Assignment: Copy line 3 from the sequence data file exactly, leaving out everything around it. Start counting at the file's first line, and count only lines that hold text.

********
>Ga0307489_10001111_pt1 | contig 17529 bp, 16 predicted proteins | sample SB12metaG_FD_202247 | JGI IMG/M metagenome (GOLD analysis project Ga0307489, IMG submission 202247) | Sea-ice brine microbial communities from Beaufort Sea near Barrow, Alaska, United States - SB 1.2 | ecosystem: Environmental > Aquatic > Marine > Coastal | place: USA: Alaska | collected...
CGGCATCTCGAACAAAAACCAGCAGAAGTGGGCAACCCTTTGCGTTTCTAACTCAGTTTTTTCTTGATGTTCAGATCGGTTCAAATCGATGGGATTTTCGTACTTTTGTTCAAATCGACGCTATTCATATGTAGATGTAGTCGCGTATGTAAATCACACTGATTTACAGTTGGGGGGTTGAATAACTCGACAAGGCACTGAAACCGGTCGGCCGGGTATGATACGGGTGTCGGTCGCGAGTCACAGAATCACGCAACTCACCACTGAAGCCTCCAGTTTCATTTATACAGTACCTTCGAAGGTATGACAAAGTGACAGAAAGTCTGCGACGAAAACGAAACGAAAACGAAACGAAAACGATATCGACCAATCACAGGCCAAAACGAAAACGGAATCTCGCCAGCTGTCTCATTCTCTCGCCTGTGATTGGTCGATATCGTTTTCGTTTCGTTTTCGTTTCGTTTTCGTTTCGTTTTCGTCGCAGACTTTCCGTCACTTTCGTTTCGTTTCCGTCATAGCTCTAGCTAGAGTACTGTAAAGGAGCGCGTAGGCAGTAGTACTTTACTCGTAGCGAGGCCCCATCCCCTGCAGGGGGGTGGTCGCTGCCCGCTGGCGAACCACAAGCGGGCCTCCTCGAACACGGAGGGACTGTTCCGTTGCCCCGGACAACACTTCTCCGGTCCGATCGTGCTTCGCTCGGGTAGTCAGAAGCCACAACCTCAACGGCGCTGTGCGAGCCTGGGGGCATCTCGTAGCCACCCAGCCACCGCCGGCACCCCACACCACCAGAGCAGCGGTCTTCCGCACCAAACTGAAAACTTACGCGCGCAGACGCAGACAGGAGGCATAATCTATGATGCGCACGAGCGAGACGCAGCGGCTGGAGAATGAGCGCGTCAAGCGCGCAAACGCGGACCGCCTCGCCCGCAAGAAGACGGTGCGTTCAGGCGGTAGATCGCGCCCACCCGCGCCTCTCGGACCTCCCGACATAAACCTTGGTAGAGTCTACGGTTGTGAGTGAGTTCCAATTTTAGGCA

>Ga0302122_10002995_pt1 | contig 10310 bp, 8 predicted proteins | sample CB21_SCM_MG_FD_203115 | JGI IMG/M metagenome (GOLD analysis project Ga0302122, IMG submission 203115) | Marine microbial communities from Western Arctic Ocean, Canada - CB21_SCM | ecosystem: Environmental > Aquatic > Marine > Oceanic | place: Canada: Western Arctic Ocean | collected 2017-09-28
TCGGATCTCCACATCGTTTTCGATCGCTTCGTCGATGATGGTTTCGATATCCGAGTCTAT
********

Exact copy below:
>Ga0302122_10002995_pt1 | contig 10310 bp, 8 predicted proteins | sample CB21_SCM_MG_FD_203115 | JGI IMG/M metagenome (GOLD analysis project Ga0302122, IMG submission 203115) | Marine microbial communities from Western Arctic Ocean, Canada - CB21_SCM | ecosystem: Environmental > Aquatic > Marine > Oceanic | place: Canada: Western Arctic Ocean | collected 2017-09-28